For the real deal, find an Emilian restaurant for a proper ragù: an umami explosion in a pasta bowl.
Where to get it: Colline Emiliane, run by the Latini family, has been serving traditional Bolognese food in Rome since 1931.
9. Tortellini in brodo
This is the other dish from Bologna you need to try, especially in the winter when you’re looking to take the edge off the Roman cold. Tortellini in brodo consists of pasta stuffed with meat and served in a chicken broth. For Italians, it’s the taste of Christmas.
Where to get it: Searching for a good tortellini in brodo is the perfect excuse to go back to Colline Emiliane. It’s so good we’ve included it twice!
10. Pasta ‘ncaciata
Made famous by Andrea Camilleri’s “Montalbano” novels, pasta ‘ncaciata is a cheesy pasta bake with tomatoes, eggplants and basil. It hails from Sicily, but the good news is you don’t need to leave Rome to try it.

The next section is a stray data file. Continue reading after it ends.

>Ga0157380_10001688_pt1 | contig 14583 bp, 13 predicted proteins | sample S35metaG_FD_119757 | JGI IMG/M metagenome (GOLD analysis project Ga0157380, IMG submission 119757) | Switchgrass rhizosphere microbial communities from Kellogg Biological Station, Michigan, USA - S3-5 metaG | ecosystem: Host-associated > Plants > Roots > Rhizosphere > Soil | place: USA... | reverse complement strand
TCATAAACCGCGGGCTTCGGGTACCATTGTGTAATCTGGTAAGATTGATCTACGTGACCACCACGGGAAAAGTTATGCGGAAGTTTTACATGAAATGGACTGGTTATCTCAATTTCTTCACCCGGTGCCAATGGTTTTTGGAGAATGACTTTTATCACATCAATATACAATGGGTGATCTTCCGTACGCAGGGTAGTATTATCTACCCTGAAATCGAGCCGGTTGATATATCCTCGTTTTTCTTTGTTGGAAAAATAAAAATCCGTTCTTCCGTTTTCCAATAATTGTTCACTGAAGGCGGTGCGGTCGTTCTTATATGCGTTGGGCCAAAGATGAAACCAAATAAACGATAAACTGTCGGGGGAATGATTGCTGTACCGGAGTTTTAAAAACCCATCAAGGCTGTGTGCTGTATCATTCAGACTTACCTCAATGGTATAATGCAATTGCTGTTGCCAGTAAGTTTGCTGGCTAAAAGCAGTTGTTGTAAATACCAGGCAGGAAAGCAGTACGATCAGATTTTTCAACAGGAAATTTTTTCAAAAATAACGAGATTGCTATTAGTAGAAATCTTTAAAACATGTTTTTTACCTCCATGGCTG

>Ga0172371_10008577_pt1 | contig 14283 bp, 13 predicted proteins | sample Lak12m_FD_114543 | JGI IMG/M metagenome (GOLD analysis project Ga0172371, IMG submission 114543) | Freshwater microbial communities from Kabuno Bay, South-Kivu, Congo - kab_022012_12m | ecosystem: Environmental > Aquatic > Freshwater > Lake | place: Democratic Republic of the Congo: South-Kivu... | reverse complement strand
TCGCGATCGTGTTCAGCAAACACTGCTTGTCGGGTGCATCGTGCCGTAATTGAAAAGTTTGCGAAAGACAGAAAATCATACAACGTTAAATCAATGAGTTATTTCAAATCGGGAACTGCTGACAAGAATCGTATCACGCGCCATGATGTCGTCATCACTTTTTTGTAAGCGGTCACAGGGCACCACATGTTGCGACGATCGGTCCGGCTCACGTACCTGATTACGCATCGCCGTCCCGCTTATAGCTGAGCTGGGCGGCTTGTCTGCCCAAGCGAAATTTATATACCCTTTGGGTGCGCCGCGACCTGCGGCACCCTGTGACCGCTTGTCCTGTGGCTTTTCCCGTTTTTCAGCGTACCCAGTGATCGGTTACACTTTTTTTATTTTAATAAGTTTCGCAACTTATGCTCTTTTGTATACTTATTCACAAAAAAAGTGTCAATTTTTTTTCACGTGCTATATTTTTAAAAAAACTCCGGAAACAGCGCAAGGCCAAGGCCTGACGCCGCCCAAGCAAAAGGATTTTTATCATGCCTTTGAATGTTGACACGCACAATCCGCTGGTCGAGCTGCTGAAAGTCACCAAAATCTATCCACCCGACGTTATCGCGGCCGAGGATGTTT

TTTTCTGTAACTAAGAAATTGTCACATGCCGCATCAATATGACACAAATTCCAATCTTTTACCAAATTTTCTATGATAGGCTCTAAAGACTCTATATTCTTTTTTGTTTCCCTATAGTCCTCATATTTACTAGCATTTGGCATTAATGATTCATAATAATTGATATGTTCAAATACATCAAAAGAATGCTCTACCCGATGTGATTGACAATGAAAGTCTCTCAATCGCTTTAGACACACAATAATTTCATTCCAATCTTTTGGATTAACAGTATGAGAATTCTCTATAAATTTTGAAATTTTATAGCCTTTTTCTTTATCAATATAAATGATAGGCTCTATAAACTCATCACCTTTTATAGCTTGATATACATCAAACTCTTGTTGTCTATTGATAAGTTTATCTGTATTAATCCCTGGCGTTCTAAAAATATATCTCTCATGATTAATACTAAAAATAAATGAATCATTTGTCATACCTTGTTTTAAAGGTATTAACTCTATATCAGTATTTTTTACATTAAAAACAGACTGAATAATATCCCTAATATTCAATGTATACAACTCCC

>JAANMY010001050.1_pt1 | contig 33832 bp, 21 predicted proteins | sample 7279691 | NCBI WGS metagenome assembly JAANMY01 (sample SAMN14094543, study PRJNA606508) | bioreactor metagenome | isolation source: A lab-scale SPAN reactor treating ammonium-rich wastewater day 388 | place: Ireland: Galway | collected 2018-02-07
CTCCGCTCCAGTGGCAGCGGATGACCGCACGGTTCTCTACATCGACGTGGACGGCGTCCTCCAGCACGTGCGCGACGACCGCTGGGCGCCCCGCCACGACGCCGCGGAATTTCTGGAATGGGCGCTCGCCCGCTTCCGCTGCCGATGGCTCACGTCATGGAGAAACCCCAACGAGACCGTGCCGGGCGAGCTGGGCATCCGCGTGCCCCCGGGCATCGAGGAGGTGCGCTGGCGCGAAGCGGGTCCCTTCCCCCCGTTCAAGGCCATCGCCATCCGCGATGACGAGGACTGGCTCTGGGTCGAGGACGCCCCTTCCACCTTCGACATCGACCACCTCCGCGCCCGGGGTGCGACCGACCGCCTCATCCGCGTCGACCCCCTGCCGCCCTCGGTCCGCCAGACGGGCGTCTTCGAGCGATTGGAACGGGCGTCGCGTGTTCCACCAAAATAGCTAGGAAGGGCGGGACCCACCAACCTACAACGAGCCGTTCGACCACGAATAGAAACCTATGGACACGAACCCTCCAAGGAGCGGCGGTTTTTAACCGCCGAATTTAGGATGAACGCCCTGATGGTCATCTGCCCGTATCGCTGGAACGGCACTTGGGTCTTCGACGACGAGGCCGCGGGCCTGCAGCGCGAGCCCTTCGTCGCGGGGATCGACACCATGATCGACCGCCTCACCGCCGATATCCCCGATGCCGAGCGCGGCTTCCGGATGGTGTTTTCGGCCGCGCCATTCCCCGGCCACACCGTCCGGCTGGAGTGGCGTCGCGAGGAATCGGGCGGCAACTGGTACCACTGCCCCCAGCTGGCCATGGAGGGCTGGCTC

Where to find it: Un Angolo di Sicilia has brought Inspector Montalbano’s favorite to Rome.
Making great Roman pasta is easier than you think, but it’s not without its tricks. In our new online experience, Cook Pasta like a Roman, you’ll join Rome local Abbie in her Italian kitchen and learn how to make two of the city’s most iconic pasta dishes. (Accompanying glass of Italian red optional but encouraged.)
Luca is pazzo about Italian food and culture and shares his passion on his blog Luca’s Italy. He particularly enjoys collecting, translating and developing authentic recipes allowing you to experience the real taste of Italy at home. And when he’s not writing about Italian food, he’s out and about eating it. Find out more about him on his website.